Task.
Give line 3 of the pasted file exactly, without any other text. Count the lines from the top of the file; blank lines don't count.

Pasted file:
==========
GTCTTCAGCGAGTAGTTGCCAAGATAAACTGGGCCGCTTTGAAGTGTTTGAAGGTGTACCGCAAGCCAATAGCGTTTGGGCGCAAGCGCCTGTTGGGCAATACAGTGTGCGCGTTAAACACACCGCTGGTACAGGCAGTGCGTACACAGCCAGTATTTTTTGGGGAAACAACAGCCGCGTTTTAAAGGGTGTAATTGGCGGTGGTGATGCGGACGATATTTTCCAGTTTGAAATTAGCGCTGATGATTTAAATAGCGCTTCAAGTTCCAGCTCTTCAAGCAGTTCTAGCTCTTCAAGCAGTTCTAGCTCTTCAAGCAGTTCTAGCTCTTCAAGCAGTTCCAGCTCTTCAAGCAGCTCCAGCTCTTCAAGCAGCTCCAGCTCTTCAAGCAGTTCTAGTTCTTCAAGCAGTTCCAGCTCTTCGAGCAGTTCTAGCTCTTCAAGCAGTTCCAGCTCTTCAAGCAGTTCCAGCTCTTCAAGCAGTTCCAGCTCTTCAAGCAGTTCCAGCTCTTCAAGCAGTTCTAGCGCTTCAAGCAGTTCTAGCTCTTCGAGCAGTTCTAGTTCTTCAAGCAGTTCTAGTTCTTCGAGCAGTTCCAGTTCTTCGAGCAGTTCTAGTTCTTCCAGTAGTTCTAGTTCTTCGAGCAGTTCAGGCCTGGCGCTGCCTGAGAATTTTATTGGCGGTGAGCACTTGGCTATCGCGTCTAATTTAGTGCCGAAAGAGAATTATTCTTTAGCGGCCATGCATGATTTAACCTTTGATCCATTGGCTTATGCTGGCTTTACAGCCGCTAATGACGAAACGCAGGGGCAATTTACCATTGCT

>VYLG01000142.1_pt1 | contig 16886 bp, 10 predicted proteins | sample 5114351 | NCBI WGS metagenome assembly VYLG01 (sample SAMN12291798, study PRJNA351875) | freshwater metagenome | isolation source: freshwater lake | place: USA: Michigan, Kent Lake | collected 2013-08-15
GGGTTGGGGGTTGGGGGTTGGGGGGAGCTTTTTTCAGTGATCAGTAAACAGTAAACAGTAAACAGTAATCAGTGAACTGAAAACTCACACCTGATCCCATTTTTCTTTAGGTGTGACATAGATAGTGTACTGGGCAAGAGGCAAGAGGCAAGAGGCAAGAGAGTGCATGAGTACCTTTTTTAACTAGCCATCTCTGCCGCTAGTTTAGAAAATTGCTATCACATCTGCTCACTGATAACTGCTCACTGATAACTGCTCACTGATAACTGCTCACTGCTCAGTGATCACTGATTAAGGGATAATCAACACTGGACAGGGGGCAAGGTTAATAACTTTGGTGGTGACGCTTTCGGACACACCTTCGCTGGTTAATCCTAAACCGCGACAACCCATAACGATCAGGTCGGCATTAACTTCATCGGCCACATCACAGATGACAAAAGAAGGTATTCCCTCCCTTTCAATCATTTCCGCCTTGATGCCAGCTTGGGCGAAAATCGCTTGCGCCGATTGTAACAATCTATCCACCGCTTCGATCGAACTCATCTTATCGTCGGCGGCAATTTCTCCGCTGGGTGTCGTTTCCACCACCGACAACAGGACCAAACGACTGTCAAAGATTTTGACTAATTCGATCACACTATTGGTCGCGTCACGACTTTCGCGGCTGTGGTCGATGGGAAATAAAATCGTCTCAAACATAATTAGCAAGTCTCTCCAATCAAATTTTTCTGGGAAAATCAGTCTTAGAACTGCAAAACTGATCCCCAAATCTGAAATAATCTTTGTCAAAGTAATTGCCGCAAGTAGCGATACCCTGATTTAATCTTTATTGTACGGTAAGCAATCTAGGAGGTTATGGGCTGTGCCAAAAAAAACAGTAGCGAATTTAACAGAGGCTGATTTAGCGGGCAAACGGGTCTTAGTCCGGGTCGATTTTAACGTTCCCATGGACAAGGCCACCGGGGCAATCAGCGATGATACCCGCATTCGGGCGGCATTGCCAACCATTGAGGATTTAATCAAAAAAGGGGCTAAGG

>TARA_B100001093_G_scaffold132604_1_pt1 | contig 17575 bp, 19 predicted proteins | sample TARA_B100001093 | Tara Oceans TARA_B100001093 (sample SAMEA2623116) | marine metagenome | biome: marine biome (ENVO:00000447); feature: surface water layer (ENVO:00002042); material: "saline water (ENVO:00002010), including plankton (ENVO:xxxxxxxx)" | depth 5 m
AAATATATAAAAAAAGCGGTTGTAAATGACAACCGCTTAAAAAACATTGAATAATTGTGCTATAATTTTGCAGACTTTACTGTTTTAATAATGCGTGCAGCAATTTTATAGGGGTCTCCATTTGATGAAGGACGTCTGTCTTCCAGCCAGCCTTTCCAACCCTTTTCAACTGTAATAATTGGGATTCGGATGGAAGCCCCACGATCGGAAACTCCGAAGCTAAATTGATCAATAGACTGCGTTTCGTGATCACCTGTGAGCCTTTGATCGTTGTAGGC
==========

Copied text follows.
GGGTTGGGGGTTGGGGGTTGGGGGGAGCTTTTTTCAGTGATCAGTAAACAGTAAACAGTAAACAGTAATCAGTGAACTGAAAACTCACACCTGATCCCATTTTTCTTTAGGTGTGACATAGATAGTGTACTGGGCAAGAGGCAAGAGGCAAGAGGCAAGAGAGTGCATGAGTACCTTTTTTAACTAGCCATCTCTGCCGCTAGTTTAGAAAATTGCTATCACATCTGCTCACTGATAACTGCTCACTGATAACTGCTCACTGATAACTGCTCACTGCTCAGTGATCACTGATTAAGGGATAATCAACACTGGACAGGGGGCAAGGTTAATAACTTTGGTGGTGACGCTTTCGGACACACCTTCGCTGGTTAATCCTAAACCGCGACAACCCATAACGATCAGGTCGGCATTAACTTCATCGGCCACATCACAGATGACAAAAGAAGGTATTCCCTCCCTTTCAATCATTTCCGCCTTGATGCCAGCTTGGGCGAAAATCGCTTGCGCCGATTGTAACAATCTATCCACCGCTTCGATCGAACTCATCTTATCGTCGGCGGCAATTTCTCCGCTGGGTGTCGTTTCCACCACCGACAACAGGACCAAACGACTGTCAAAGATTTTGACTAATTCGATCACACTATTGGTCGCGTCACGACTTTCGCGGCTGTGGTCGATGGGAAATAAAATCGTCTCAAACATAATTAGCAAGTCTCTCCAATCAAATTTTTCTGGGAAAATCAGTCTTAGAACTGCAAAACTGATCCCCAAATCTGAAATAATCTTTGTCAAAGTAATTGCCGCAAGTAGCGATACCCTGATTTAATCTTTATTGTACGGTAAGCAATCTAGGAGGTTATGGGCTGTGCCAAAAAAAACAGTAGCGAATTTAACAGAGGCTGATTTAGCGGGCAAACGGGTCTTAGTCCGGGTCGATTTTAACGTTCCCATGGACAAGGCCACCGGGGCAATCAGCGATGATACCCGCATTCGGGCGGCATTGCCAACCATTGAGGATTTAATCAAAAAAGGGGCTAAGG